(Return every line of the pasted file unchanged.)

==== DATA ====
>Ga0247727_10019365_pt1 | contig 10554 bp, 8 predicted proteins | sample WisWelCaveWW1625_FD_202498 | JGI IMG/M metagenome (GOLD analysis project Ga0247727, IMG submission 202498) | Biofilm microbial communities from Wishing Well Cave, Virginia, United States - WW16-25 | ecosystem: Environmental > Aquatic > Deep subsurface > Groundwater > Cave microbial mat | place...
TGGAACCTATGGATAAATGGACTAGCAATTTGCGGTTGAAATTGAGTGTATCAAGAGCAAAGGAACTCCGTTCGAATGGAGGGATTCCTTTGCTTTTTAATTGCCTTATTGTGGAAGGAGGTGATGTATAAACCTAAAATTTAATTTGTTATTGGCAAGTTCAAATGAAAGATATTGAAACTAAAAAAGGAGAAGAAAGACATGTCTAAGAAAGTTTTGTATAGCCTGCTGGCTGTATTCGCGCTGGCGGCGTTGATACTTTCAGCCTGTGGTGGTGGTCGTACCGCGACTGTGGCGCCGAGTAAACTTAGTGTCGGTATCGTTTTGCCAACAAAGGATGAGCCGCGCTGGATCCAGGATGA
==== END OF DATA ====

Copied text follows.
>Ga0247727_10019365_pt1 | contig 10554 bp, 8 predicted proteins | sample WisWelCaveWW1625_FD_202498 | JGI IMG/M metagenome (GOLD analysis project Ga0247727, IMG submission 202498) | Biofilm microbial communities from Wishing Well Cave, Virginia, United States - WW16-25 | ecosystem: Environmental > Aquatic > Deep subsurface > Groundwater > Cave microbial mat | place...
TGGAACCTATGGATAAATGGACTAGCAATTTGCGGTTGAAATTGAGTGTATCAAGAGCAAAGGAACTCCGTTCGAATGGAGGGATTCCTTTGCTTTTTAATTGCCTTATTGTGGAAGGAGGTGATGTATAAACCTAAAATTTAATTTGTTATTGGCAAGTTCAAATGAAAGATATTGAAACTAAAAAAGGAGAAGAAAGACATGTCTAAGAAAGTTTTGTATAGCCTGCTGGCTGTATTCGCGCTGGCGGCGTTGATACTTTCAGCCTGTGGTGGTGGTCGTACCGCGACTGTGGCGCCGAGTAAACTTAGTGTCGGTATCGTTTTGCCAACAAAGGATGAGCCGCGCTGGATCCAGGATGA